Stand over a loaded barbell resting on the floor with your shins touching the bar.
Your feet should be much wider than shoulder-width apart, toes pointed outward.
Squat down to grab the bar using a staggered grip (one hand overhand, the other underhand) with your hands spaced inside shoulder width.
Keep your head up and neutrally aligned.
With your arms straight, keep your abs pulled in tight, and tense your entire body as you drive through your heels to straighten your knees and bring your hips forward until you’re in a standing position.
STEP 2: Once standing, bring your shoulders back slightly and pause.
STEP 3: Lower the barbell along the same path (close to your body all the way down) to the floor.
STEP 4: Touch the plates to the floor, allowing the bar to settle, then begin the next rep.
In Your Routine
The sumo deadlift is a very heavy, compound move that should be performed early in your workout.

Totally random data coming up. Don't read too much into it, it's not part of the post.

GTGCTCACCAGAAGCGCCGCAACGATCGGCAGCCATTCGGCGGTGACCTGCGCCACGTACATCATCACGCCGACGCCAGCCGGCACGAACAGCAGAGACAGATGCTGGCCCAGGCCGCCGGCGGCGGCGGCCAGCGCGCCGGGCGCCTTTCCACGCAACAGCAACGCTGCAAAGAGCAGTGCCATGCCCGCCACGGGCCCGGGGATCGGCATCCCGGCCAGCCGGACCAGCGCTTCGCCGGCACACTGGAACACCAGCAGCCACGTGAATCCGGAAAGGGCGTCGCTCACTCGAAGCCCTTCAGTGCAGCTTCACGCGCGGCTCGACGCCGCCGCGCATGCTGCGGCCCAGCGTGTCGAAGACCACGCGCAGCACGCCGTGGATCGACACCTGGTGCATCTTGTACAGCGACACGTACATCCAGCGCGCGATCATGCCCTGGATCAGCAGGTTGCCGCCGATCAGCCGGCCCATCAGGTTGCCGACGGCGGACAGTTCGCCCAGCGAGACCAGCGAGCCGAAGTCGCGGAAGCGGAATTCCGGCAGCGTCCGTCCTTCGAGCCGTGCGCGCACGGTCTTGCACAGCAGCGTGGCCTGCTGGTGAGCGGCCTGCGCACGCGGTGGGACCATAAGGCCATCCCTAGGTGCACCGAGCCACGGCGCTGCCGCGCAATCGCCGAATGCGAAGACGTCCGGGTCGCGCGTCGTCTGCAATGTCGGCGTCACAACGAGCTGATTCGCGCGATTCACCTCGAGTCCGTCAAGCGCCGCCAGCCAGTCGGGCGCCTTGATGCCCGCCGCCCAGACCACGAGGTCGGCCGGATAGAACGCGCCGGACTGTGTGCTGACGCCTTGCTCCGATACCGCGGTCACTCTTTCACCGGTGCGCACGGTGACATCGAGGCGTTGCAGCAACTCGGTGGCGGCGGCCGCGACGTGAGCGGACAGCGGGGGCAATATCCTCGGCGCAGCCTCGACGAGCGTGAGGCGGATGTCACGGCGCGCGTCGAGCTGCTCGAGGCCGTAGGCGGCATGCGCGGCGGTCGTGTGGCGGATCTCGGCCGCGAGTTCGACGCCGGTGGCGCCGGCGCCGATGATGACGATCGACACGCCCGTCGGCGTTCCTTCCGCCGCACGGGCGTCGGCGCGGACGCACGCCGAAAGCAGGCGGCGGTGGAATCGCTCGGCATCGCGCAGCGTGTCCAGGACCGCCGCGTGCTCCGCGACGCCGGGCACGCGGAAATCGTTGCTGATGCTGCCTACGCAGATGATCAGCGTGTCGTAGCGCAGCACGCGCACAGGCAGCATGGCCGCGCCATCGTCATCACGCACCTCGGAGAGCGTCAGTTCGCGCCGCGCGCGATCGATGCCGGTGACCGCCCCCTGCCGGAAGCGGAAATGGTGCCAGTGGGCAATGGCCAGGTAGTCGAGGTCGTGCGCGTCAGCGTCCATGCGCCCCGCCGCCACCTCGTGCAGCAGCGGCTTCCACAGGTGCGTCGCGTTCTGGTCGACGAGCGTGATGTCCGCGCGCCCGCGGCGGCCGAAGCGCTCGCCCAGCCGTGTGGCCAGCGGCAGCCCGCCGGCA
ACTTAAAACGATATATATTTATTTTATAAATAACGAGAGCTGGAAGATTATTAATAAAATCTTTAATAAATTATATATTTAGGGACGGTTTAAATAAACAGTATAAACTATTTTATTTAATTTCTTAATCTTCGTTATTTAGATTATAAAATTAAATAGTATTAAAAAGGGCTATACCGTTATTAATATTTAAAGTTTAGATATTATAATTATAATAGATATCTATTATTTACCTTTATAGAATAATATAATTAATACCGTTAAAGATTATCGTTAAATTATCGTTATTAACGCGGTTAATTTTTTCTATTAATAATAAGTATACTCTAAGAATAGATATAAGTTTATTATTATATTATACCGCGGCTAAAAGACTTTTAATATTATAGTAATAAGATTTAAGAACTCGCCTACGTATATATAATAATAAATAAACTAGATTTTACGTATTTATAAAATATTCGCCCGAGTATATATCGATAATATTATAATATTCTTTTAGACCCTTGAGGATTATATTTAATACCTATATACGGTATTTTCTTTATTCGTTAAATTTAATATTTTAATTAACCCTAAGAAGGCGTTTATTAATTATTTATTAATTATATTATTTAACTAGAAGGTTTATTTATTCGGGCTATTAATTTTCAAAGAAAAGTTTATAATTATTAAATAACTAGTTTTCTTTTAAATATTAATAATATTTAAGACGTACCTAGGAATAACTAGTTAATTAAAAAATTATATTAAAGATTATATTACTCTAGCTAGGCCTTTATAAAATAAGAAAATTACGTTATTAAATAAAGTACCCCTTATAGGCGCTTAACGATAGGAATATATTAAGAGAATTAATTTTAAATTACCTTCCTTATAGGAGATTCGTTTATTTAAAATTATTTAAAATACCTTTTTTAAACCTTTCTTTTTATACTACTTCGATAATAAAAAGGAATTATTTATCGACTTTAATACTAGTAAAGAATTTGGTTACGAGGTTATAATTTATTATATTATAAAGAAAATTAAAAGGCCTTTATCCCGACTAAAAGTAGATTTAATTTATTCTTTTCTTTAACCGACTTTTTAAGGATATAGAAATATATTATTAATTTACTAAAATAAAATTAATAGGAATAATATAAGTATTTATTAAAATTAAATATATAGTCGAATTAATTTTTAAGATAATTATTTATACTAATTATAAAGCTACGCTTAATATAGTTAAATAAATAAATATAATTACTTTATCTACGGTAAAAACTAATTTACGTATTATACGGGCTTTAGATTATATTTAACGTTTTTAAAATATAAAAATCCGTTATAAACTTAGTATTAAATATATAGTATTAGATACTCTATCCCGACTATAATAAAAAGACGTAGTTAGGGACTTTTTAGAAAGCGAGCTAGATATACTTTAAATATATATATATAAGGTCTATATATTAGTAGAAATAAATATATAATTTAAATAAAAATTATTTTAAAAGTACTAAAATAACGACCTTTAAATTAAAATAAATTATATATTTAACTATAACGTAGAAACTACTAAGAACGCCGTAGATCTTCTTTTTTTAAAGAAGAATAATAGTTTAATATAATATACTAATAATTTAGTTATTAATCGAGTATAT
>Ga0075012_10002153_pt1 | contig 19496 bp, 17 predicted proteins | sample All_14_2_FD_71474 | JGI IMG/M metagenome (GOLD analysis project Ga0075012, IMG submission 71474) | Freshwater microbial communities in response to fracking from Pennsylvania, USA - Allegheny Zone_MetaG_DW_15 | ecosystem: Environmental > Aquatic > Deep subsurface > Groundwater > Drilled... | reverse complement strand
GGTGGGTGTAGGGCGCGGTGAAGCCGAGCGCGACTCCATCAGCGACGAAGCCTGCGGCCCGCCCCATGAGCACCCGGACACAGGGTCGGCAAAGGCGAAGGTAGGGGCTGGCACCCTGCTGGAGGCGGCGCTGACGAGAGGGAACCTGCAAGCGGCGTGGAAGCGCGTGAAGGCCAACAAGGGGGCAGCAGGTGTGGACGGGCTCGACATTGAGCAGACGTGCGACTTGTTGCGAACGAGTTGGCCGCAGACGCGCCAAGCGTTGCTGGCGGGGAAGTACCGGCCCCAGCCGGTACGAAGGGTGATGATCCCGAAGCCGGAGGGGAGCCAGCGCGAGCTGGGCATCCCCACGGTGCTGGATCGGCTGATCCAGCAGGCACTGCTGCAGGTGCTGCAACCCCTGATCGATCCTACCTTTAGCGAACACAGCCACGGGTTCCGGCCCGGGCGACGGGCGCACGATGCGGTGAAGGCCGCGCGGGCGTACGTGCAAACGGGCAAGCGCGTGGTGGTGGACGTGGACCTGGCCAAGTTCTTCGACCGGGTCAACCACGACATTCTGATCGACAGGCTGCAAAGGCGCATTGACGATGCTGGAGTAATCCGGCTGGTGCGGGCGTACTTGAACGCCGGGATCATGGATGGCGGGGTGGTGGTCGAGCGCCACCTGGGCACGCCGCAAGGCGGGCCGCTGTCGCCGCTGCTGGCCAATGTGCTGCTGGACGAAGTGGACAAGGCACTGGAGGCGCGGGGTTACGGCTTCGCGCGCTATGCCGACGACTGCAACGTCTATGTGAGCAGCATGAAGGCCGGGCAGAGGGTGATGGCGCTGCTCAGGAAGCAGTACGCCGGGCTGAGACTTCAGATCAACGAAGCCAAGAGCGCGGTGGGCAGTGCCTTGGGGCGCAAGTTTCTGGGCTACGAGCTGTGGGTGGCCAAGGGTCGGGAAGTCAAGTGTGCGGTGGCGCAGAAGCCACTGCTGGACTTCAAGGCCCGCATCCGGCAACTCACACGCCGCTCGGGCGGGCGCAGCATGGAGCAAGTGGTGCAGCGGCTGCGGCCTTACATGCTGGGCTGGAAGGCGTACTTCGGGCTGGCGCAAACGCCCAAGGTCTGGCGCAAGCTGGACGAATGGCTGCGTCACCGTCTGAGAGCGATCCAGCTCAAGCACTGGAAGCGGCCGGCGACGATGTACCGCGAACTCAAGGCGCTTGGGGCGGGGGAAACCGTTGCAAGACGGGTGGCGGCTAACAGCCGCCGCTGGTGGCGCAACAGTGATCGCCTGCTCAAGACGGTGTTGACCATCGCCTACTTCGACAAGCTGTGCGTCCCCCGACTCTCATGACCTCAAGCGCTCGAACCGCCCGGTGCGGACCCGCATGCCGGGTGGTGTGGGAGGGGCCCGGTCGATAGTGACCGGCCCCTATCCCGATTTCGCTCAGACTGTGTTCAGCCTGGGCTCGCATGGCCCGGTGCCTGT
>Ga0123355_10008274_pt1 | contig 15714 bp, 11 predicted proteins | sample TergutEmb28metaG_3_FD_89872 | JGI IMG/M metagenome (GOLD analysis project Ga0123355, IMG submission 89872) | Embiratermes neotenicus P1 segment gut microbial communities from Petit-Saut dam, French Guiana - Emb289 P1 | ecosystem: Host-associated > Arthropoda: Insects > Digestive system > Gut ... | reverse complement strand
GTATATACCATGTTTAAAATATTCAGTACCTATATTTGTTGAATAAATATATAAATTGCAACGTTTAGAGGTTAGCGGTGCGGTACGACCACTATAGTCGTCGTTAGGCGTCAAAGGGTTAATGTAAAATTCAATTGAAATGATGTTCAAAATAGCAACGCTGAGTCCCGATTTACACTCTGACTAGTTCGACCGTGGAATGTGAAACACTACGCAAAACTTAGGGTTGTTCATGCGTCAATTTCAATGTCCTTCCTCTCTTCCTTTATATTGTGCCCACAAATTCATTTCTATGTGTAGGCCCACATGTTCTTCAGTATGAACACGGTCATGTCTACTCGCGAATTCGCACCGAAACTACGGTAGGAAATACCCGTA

Because the sumo targets the quads, inner hamstrings, and upper traps, you can follow the sumo with leg presses, leg curls and other back exercises depending on where you choose to place it in your weekly routine. Perform 3–4 exercises of 6–10 reps.
Dumbbell Sumo Deadlift For a different feel, try the dumbbell version using the same form as you would with the barbell. You need only one dumbbell, holding it with both hands, cup the inside of the dumbbell. For a greater range of motion (ROM), try holding the dumbbell from the handle like you would grip a baseball bat (be sure to alternate which hand is above the other to avoid muscular imbalances).
Wide-Stance Squat to the inexperienced, or any kind of deadlift, is a back exercise. However, the fact is, the deadlift is as much a leg exercise as anything else. The extreme wide stance of the sumo forces the legs to actually bend further, demanding more from the quads to straighten. The wide-stance squat mimics the inner hams and quads activity of the sumo squat. Be sure to keep your torso erect as much as possible.